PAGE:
Wednesday, October 18, 2006

Cabins Cottages & Shacks

I have found that I am drawn to cabins, cottages and shacks of various kinds, alike a moth to light. There is something compelling about these modest buildings and their designs that take hold of my attention. As I write, I am trying to put my finger on why. First, I think, it's the strong nostalgic aspect to them, which is rooted in the colors, materials, location (typically in the woods or along the shore of a lake, stream or river) and, to a great degree, the function (vacation, fishing, hunting, etc.). Nearly every memory of a cabin involves activities in which time is slowed down, like chopping wood for the fireplace, working on a puzzle, staring into the hot coals in the fireplace, sitting on the covered porch and listening to the steady day long drizzle, and so on. If the cabin is on the water, all the better because there are the sounds of the surf and gulls.

My first experience in a cabin was at a summer camp, along the Fox River. It wasn’t a cabin, technically. It was a simple wood framed bunkhouse; aged, a little dank, and dark as night inside even on the brightest days. Other than where it fell, sunlight seemed to be soaked up by the dark wood. On rainy days, we had no choice but to sit patiently and write postcards and read books by flashlight. Once, a bunk mate practiced his accordion while the rain pattered a beat. On sunny days we left the bunkhouse in the morning and didn’t return until it was time to sleep. In the moonlight it seemed brighter that during the day.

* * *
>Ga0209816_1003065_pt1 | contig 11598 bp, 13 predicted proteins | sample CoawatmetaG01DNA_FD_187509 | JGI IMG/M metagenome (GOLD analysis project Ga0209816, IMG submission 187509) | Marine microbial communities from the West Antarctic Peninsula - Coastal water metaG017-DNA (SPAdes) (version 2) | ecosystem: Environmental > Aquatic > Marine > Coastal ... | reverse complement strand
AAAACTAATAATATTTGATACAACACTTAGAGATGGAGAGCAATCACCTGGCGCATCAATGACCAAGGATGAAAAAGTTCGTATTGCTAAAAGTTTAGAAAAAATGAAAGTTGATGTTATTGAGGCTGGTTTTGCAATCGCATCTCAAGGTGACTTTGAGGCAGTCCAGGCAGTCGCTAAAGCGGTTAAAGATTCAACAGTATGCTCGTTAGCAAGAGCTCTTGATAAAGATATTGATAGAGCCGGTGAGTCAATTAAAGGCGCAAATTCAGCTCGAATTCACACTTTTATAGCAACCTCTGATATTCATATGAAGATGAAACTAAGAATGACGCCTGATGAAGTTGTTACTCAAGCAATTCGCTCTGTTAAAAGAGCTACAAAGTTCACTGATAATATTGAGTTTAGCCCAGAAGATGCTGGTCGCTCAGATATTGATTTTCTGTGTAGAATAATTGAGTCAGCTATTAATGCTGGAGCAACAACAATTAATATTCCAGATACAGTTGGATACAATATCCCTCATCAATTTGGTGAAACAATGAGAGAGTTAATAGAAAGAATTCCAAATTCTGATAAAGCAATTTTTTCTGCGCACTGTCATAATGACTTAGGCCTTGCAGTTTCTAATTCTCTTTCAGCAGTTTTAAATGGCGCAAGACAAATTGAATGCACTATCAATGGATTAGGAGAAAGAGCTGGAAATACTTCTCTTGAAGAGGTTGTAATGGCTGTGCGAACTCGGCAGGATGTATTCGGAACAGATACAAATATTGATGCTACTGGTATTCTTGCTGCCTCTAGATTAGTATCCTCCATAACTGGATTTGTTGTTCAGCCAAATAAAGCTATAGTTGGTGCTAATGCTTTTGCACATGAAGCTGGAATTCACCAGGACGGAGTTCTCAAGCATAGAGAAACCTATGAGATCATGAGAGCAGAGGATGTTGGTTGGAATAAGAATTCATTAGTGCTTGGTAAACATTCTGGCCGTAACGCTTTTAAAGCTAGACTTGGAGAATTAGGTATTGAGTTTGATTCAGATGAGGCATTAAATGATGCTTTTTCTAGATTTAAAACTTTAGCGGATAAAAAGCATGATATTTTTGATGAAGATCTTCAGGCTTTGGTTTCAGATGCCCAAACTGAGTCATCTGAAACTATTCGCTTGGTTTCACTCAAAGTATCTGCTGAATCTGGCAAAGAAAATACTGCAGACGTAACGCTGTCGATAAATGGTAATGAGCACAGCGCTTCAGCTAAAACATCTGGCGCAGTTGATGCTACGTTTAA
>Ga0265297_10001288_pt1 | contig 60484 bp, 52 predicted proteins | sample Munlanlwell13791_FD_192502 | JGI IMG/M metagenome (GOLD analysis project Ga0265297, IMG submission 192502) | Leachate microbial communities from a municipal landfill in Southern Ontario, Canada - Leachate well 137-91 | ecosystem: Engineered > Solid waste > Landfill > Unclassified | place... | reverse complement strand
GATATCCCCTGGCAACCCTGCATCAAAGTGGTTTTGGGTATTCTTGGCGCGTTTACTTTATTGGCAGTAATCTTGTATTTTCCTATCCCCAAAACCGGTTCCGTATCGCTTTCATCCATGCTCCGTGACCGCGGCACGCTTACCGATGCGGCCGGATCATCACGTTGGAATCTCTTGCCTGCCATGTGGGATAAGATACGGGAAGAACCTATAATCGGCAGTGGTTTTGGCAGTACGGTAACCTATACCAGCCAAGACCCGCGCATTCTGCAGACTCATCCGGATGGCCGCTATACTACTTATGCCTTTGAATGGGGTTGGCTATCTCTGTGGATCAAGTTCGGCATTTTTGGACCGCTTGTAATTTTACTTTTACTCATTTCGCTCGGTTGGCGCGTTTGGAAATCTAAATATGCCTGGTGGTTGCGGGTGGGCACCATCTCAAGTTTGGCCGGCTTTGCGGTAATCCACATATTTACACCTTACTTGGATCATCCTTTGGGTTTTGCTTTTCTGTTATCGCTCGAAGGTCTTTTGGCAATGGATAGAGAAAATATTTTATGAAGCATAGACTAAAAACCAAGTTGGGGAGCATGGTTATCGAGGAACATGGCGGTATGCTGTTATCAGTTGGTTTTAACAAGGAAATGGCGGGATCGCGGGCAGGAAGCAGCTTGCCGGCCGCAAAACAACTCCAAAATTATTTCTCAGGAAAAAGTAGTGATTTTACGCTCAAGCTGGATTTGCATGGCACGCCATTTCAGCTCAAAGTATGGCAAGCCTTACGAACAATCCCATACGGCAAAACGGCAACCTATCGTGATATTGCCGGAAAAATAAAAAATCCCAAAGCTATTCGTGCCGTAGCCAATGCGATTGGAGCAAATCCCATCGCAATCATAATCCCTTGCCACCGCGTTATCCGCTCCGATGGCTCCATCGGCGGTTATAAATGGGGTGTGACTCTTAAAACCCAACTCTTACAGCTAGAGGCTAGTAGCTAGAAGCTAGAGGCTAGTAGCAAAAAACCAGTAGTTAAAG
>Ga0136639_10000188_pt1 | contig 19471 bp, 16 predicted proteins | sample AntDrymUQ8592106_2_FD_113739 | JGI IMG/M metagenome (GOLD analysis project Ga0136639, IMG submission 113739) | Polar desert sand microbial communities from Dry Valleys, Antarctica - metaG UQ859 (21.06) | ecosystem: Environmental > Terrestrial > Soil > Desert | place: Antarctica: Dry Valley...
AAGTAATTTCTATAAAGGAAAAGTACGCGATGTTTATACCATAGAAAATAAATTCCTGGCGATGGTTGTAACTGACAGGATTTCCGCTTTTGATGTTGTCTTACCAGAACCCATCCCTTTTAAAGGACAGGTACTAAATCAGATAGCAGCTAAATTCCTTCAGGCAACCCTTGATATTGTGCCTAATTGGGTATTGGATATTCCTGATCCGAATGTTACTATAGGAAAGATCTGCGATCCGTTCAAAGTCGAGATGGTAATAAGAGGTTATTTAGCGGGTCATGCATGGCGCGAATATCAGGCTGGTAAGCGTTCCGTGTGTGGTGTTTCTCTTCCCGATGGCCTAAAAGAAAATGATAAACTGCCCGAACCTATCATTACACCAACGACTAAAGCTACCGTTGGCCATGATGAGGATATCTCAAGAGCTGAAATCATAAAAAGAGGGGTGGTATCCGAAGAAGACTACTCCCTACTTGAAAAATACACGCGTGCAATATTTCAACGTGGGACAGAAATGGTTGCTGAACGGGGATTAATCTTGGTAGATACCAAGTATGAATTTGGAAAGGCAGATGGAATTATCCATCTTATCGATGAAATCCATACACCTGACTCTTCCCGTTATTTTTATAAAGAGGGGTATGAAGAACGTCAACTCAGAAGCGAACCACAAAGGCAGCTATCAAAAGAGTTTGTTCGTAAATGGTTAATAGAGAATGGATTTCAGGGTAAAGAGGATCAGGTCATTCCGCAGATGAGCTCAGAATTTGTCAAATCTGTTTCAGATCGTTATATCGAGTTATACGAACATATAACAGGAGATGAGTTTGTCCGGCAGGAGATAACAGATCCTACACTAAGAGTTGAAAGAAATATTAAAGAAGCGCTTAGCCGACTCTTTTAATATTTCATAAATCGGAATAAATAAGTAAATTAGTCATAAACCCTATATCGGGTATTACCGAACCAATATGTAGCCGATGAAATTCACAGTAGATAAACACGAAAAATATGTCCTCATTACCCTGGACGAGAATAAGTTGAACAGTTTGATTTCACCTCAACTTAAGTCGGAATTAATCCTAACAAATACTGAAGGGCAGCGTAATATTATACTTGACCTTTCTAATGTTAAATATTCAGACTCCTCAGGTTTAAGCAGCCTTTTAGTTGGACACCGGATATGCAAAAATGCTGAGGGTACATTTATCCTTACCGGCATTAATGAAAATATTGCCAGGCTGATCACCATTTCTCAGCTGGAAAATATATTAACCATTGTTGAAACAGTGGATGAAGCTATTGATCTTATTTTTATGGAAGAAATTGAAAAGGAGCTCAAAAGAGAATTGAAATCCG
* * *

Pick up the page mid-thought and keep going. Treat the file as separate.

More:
Cabins possess an intrinsic honesty. They reflect the character, ingenuity, inspiration, creativity and, sometimes, whimsy of the builder. Of course, that ignores the hard work involved in building them. The best cabins, the really honest cabins, were conceived and built by the owner, who, often inexperienced in either design or construction, does not quite get all the details right. Sometimes the proportions are wrong or the roof pitch is too shallow or there are signs of structural failure. Often, it’s precisely these factors that make these buildings so charming. Accidental poetry, if you will; outsider architecture, I guess. Photographing these structures lets me enjoy them long after seeing them. Documenting a style that is slowly disappearing seems important, some how, at least to me. As land prices rise, the middle class shrinks, the "up north" disappears and building and zoning codes get tighter, the small cabin, the 3-season cottage and the hunting or fishing shack are getting squeezed out and forgotten.

I have started a new blog to remember them. I plan to post new images from time to time: Cabins Cottages & Shacks


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